I haven't pored over every line of what Krugman has said about all of this but has he or anyone else claimed with 100% certitude that there is zero risk of economic harm?

    Edit, found it:

    Enter the platinum coin. There’s a legal loophole allowing the Treasury to mint platinum coins in any denomination the secretary chooses. Yes, it was intended to allow commemorative collector’s items — but that’s not what the letter of the law says. And by minting a $1 trillion coin, then depositing it at the Fed, the Treasury could acquire enough cash to sidestep the debt ceiling — while doing no economic harm at all.
    It seems to me there is a risk of economic harm not from such actions by the Treasury and the Fed but instead from the risk being misunderstood or misinterpreted and thus scaring investors (e.g. inflation).

    Is the risk of the coin greater than default? I highly doubt it.

  15. #15
    libtard
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    Debt in a Time of Zero

    Now, it turns out that there really is a problem, or actually two problems — but they’re a bit subtle.

    First, as a legal matter the Federal government can’t just print money to pay its bills, with one peculiar exception. Instead, money has to be created by the Federal Reserve, which then puts it into circulation by buying Federal debt. You may say that this is an artificial distinction, because the Fed is effectively part of the government; but legally, the distinction matters, and the debt bought by the Fed counts against the debt ceiling.

    The peculiar exception is that clause allowing the Treasury to mint platinum coins in any denomination it chooses. Of course this was intended as a way to issue commemorative coins and stuff, not as a fiscal measure; but at least as I understand it, the letter of the law would allow Treasury to stamp out a platinum coin, say it’s worth a trillion dollars, and deposit it at the Fed — thereby avoiding the need to issue debt.

    In reality, to pursue the thought further, the coin really would be as much a Federal debt as the T-bills the Fed owns, since eventually Treasury would want to buy it back. So this is all a gimmick — but since the debt ceiling itself is crazy, allowing Congress to tell the president to spend money then tell him that he can’t raise the money he’s supposed to spend, there’s a pretty good case for using whatever gimmicks come to hand.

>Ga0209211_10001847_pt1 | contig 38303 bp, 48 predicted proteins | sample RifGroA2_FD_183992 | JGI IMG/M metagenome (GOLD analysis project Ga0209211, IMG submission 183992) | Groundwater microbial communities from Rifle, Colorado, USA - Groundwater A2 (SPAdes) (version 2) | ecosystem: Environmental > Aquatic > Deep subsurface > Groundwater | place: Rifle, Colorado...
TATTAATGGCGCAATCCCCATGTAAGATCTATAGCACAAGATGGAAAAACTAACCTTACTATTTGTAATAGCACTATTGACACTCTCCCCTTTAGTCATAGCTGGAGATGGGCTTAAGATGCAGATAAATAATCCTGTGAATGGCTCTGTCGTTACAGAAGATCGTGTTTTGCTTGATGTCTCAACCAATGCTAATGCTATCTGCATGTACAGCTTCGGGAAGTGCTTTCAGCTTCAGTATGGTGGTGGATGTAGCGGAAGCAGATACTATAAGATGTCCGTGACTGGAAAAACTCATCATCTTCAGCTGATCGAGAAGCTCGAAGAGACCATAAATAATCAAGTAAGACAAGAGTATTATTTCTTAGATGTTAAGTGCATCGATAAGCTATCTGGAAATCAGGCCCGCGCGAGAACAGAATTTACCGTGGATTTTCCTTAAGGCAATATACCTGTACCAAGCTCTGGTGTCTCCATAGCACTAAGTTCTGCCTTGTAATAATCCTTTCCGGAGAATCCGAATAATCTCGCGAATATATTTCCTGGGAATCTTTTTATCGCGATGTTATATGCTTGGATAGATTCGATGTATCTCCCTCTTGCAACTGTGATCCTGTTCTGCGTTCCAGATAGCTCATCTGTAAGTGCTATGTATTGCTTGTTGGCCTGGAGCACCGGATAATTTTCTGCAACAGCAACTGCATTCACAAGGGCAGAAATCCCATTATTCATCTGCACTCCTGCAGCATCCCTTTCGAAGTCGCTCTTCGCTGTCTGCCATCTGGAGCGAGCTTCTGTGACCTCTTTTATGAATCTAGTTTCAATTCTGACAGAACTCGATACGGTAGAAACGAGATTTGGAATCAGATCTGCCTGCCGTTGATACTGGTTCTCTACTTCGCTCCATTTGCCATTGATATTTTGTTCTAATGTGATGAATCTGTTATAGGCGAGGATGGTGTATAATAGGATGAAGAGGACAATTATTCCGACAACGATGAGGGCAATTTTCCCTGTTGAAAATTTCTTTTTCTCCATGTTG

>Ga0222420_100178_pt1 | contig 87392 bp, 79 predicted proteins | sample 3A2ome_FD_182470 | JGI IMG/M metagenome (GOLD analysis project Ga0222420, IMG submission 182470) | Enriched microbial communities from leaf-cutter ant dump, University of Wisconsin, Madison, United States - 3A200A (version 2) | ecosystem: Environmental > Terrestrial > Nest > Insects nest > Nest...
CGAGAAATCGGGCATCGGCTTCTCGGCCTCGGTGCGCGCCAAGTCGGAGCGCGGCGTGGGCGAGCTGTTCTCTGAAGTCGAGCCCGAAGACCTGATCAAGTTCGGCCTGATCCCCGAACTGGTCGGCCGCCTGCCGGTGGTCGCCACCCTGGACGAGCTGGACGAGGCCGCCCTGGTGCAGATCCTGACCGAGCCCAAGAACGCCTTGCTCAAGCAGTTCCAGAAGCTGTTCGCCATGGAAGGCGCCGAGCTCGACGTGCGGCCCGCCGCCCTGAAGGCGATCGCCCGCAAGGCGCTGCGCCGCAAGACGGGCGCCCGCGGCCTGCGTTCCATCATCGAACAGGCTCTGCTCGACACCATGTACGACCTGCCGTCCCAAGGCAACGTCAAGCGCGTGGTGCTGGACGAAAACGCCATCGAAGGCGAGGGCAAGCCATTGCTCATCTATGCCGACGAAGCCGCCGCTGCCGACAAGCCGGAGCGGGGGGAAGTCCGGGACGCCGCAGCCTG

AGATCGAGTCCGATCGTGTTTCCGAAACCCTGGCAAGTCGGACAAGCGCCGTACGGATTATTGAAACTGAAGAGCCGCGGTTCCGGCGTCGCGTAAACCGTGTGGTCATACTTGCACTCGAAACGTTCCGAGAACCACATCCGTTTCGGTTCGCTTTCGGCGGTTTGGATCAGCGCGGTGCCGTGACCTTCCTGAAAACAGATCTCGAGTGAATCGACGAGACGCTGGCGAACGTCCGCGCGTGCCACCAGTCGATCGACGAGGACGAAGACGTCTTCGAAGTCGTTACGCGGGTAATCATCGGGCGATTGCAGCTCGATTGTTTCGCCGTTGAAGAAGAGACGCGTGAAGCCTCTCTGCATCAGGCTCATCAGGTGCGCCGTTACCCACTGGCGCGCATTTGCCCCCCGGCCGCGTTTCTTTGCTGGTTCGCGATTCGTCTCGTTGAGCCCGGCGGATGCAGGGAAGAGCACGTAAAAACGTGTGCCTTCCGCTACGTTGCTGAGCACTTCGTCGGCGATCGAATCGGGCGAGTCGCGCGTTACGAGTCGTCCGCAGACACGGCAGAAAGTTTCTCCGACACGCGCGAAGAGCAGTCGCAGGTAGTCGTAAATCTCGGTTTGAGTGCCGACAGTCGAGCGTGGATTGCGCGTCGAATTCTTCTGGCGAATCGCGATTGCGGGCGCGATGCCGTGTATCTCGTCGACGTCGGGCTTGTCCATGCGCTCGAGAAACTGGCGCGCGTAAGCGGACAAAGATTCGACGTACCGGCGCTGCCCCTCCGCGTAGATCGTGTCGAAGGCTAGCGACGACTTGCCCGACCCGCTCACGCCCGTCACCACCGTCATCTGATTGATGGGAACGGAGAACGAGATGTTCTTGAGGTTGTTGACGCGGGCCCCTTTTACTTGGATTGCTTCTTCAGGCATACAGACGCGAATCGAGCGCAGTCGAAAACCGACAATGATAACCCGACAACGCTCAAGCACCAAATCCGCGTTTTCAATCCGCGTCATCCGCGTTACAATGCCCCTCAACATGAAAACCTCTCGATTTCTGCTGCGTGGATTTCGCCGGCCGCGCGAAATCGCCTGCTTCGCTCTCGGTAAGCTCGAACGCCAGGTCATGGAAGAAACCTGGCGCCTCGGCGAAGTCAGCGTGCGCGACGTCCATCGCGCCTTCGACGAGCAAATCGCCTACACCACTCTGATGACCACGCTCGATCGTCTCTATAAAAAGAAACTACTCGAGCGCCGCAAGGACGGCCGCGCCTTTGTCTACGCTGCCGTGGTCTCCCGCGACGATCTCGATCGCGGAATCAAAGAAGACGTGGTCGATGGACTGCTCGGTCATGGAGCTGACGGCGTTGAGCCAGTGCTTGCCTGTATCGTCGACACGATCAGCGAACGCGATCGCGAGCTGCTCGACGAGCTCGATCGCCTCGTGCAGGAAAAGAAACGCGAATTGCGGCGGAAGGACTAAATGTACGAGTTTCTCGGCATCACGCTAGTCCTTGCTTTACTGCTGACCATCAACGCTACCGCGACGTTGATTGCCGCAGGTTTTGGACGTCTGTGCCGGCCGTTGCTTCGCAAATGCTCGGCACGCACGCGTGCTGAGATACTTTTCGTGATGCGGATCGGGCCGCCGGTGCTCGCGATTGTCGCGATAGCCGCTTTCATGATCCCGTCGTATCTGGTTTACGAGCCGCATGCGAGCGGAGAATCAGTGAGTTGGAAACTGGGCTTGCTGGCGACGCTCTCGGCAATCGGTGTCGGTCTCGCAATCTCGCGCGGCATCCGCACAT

But leaving the debt ceiling on one side, isn’t it true that since spending can currently be financed by Fed money printing, we shouldn’t care at all about the notional debt owed to the Fed? Alas, no.

    It’s true that printing money isn’t at all inflationary under current conditions — that is, with the economy depressed and interest rates up against the zero lower bound. But eventually these conditions will end. At that point, to prevent a sharp rise in inflation the Fed will want to pull back much of the monetary base it created in response to the crisis, which means selling off the Federal debt it bought. So even though right now that debt is just a claim by one more or less governmental agency on another governmental agency, it will eventually turn into debt held by the public.

  16. #16
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    Quote Originally Posted by Andy69 View Post
    further evidence that Krugman is an idiot:



    Apparently Krugman doesn't consider that theft of purchasing power through inflation, from everyone and from poor people and people on fixed incomes specifically, constitutes "economic harm".
    This ^^^^. The left wing Rush Limbaugh.

  17. #17
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    Quote Originally Posted by 88 rex View Post
    I agree with the whole debt ceiling being kind of odd, but I don't understand, as Andy mentioned, how this does "no economic harm."
    Honestly, the libs should love it. It is a gigantic tax on wealth.

    Our money supply is only worth what we can trade it for. It is only worth our products that we produce that can be purchased with our money. Unless we simultaneously produce an extra trillion in products, all this does is lessen the value of every USD outstanding. No different than a company issuing new stock. Printing the coin is simply diluting the existing equity holders (those with USD savings).

    This would likely hit those that saved diligently for their retirement the hardest. Their savings would shrink in value and they will be more dependent on government social security to survive.

    It really is a brilliant political move.

    Not so much economically.

  18. #18
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    Quote Originally Posted by Argentius View Post
    Compared with the relatively tame subjects of gun control and religion?

    Yes, we know - it is a challenge for anonymous people on the Internet to remain civil.

    Yours Truly would gladly have a beer and a bike ride with anyone here...
    I'll take the bike ride before the beer. I don't drink and ride.
    I try to be perfectly civil, until someone really pisses me off.

  19. #19
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    Because it does not change any rational person's calculations.

    Banks, both other Central Banks and private ones, have already discounted the value of the US currency with the expectation that the money supply will increase to resolve the federal debt.

    The only other option is for the government to repudiate - not pay - the debt, and nobody thinks that is going to happen.

    Whether there will be a commensurate monetary contraction from some other means -- retiring other debt through increased revenue, say -- has no bearing on "the coin."